It sounds ridiculous when I’m saying it, but I don’t want any of my clients left holding the bag if the bottom blows out of this thing. By Melissa Terzis, Realtor, City Chic Real Estate.
Meanwhile, in San Francisco, one of its “biggest new-housing construction booms in history” is maturing just as the tsunami of money from the startup boom begins to recede. With consequences. Read… This Will Bust San Francisco’s Insane Home Price Bubble
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Should read …..
Do not look for rational explanations, the prospect of easy money turns human beings into gibbering idiots.
Stocks, house prices, “yet another asset type” are going up in value.
I have heard of someone who has made lots of money, I want in.
I am making money, I need to borrow money to carry on investing and make more money.
Gibber, gibber, gibber ………………………………
The bubbles burst; I am going to be ruined.
No more gibbering, till next time.
Tulip bulbs ….. gibber
South sea company …. gibber
UK Railways (1800s) …. gibber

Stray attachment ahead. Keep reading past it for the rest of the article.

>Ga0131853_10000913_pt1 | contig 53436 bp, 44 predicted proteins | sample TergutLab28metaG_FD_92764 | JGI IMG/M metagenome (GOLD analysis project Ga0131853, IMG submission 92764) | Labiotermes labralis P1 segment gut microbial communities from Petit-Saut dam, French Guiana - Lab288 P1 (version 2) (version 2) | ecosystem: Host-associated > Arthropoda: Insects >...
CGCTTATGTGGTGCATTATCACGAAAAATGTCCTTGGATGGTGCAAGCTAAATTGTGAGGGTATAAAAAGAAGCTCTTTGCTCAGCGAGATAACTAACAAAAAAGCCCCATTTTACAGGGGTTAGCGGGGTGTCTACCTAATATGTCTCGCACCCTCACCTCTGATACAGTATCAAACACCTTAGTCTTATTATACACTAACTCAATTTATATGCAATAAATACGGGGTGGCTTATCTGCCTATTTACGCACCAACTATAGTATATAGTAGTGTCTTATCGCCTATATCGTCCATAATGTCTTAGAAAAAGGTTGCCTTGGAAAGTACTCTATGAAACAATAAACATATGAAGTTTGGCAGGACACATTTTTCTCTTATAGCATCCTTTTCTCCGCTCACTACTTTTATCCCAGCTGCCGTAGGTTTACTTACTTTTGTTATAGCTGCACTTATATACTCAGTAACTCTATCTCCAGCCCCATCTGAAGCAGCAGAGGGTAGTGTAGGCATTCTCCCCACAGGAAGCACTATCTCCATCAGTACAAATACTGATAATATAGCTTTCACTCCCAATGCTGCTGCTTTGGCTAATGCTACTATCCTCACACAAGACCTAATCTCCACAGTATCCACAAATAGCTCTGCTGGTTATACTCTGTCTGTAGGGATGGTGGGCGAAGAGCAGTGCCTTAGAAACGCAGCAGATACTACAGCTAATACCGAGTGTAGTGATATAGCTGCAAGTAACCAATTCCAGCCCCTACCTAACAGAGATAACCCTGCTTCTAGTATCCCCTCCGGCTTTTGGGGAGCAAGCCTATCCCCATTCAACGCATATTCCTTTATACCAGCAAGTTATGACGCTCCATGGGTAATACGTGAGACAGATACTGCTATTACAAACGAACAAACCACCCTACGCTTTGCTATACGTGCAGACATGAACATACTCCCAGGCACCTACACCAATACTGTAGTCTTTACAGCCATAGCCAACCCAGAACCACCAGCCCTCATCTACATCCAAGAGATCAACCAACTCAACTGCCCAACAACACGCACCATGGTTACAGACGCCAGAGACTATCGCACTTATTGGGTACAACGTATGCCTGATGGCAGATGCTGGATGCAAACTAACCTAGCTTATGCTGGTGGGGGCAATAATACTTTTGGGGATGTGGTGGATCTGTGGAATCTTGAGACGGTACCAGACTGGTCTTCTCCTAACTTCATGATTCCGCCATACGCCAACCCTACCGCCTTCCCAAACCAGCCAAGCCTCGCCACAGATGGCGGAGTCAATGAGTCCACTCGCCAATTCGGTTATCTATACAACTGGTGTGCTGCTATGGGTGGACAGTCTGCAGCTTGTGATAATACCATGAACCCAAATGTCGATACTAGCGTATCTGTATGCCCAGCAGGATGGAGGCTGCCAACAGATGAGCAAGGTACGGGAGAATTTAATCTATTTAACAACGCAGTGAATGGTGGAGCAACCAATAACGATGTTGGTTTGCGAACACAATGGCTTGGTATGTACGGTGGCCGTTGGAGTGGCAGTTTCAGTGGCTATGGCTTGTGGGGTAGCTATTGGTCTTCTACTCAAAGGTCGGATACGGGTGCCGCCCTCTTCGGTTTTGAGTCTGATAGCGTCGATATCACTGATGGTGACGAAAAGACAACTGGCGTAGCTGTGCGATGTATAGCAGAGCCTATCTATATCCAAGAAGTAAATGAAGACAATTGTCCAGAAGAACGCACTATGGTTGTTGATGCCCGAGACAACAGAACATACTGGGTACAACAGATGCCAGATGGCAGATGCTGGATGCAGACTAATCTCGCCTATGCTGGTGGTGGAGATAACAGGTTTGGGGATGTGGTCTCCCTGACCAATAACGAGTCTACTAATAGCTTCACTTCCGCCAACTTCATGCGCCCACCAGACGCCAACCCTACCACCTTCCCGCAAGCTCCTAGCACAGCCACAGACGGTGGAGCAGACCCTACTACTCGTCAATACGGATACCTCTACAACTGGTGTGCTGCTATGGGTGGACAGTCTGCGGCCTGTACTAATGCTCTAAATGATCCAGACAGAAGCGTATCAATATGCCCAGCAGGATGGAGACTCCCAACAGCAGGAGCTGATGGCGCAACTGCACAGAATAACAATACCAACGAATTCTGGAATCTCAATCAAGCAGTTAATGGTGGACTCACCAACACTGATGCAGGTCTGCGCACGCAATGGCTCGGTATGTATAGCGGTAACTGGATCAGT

The new internet (pre 1999) …. gibber
Sub-prime ….. gibber
Property …. gibber
BTL … gibber
Apple …. gibber
Social media …. gibber
Emerging markets … gibber
Easy money ….. gibber, gibber, gibber
Much more appealing than working for a living.
Melissa, on this day we call Thanksgiving, your clients should be thankful their broker has integrity and is looking out for their best interests! This may cost a sale here or there, but in the long run, honesty is the best policy.
Thanks Dan. It does cost us some sales, but we don’t want to be the agents that people point their fingers at in 5 years saying “But you told us we would make a killing!” I admittedly make less money than I could every year, but I sleep very well at night.
Happy Thanksgiving to you too!
I know some govt contractors in Miami who are losing their jobs because they were underbid by a new company. The new contractor is eliminating positions and cutting pay. Some of those positions are unionized and they are doing it anyway. Florida is a right to work state and unions have no power here. DC being a company town, I find it hard to believe that this is also not happening there. Real estate is always directly related to earning power, so ask around and see if they are hiring, firing, or cutting back.
I’m closing on my fourth property next month in Central Texas. Most properties for sale go under contract within a week. All of my decisions are based on a ten year or longer timeline: Rent is much higher than the mortgage payment; Population is growing… etc. etc.